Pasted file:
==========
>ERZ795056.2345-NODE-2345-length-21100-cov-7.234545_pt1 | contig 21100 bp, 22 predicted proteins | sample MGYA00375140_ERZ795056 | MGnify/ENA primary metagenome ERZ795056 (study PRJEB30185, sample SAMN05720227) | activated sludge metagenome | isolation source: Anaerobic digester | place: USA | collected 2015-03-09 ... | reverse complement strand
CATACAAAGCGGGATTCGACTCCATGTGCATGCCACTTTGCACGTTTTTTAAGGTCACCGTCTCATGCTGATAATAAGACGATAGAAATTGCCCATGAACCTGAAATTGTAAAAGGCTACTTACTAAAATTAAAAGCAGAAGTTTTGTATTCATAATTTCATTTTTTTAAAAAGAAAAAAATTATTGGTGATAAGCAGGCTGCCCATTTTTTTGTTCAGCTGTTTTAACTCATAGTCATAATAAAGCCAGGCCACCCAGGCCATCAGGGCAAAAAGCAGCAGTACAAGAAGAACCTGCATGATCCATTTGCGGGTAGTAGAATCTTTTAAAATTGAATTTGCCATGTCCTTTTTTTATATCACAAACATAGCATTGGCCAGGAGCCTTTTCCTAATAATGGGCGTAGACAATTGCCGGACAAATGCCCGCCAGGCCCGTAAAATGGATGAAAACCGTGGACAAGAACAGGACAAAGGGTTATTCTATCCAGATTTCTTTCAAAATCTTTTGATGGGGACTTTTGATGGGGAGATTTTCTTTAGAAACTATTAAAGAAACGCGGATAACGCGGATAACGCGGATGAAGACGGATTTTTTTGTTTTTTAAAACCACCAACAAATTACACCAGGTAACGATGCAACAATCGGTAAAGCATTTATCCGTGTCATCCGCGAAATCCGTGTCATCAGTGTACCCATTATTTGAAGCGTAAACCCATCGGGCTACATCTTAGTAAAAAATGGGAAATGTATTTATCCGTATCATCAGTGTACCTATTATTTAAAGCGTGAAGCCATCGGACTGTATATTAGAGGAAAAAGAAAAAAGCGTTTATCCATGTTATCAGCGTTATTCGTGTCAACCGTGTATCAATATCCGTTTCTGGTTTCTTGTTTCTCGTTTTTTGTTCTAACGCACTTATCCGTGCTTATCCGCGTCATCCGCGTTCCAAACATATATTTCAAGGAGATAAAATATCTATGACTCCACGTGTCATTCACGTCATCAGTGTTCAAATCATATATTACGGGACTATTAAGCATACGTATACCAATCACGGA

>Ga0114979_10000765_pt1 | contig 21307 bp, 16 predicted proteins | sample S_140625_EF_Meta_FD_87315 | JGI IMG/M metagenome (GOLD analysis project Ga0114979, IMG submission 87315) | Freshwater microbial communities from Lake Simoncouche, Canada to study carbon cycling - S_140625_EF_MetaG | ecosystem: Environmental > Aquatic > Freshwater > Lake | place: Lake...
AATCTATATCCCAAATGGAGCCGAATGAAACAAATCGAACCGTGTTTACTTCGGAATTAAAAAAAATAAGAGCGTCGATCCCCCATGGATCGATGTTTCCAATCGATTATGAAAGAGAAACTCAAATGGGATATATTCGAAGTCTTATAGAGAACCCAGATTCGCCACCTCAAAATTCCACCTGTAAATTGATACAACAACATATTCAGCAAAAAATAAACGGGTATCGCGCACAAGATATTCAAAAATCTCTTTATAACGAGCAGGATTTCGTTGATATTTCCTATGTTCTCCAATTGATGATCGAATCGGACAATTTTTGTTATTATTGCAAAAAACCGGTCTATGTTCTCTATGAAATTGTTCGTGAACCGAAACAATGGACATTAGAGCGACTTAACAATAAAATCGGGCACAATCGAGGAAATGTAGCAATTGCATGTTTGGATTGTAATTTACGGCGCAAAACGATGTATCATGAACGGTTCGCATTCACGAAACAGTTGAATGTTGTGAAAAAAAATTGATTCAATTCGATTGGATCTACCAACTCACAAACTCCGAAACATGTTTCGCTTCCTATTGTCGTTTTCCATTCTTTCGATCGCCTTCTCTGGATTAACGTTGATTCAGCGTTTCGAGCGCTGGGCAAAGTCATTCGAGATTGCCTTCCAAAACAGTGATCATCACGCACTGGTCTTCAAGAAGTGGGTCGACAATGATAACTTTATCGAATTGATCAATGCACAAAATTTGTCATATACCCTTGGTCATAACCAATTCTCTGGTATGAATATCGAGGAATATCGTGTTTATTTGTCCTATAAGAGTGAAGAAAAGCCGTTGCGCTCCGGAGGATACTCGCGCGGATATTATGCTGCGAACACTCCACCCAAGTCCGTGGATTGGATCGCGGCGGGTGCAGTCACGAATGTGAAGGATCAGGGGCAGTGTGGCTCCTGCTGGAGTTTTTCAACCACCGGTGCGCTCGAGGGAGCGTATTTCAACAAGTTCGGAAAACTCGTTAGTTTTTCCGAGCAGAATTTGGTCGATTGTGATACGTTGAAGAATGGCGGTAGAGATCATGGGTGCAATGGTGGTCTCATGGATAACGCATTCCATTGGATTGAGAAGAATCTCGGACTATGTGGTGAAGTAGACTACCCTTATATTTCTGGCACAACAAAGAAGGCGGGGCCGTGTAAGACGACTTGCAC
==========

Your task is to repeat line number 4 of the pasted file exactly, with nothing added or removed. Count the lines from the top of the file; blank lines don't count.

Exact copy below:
AATCTATATCCCAAATGGAGCCGAATGAAACAAATCGAACCGTGTTTACTTCGGAATTAAAAAAAATAAGAGCGTCGATCCCCCATGGATCGATGTTTCCAATCGATTATGAAAGAGAAACTCAAATGGGATATATTCGAAGTCTTATAGAGAACCCAGATTCGCCACCTCAAAATTCCACCTGTAAATTGATACAACAACATATTCAGCAAAAAATAAACGGGTATCGCGCACAAGATATTCAAAAATCTCTTTATAACGAGCAGGATTTCGTTGATATTTCCTATGTTCTCCAATTGATGATCGAATCGGACAATTTTTGTTATTATTGCAAAAAACCGGTCTATGTTCTCTATGAAATTGTTCGTGAACCGAAACAATGGACATTAGAGCGACTTAACAATAAAATCGGGCACAATCGAGGAAATGTAGCAATTGCATGTTTGGATTGTAATTTACGGCGCAAAACGATGTATCATGAACGGTTCGCATTCACGAAACAGTTGAATGTTGTGAAAAAAAATTGATTCAATTCGATTGGATCTACCAACTCACAAACTCCGAAACATGTTTCGCTTCCTATTGTCGTTTTCCATTCTTTCGATCGCCTTCTCTGGATTAACGTTGATTCAGCGTTTCGAGCGCTGGGCAAAGTCATTCGAGATTGCCTTCCAAAACAGTGATCATCACGCACTGGTCTTCAAGAAGTGGGTCGACAATGATAACTTTATCGAATTGATCAATGCACAAAATTTGTCATATACCCTTGGTCATAACCAATTCTCTGGTATGAATATCGAGGAATATCGTGTTTATTTGTCCTATAAGAGTGAAGAAAAGCCGTTGCGCTCCGGAGGATACTCGCGCGGATATTATGCTGCGAACACTCCACCCAAGTCCGTGGATTGGATCGCGGCGGGTGCAGTCACGAATGTGAAGGATCAGGGGCAGTGTGGCTCCTGCTGGAGTTTTTCAACCACCGGTGCGCTCGAGGGAGCGTATTTCAACAAGTTCGGAAAACTCGTTAGTTTTTCCGAGCAGAATTTGGTCGATTGTGATACGTTGAAGAATGGCGGTAGAGATCATGGGTGCAATGGTGGTCTCATGGATAACGCATTCCATTGGATTGAGAAGAATCTCGGACTATGTGGTGAAGTAGACTACCCTTATATTTCTGGCACAACAAAGAAGGCGGGGCCGTGTAAGACGACTTGCAC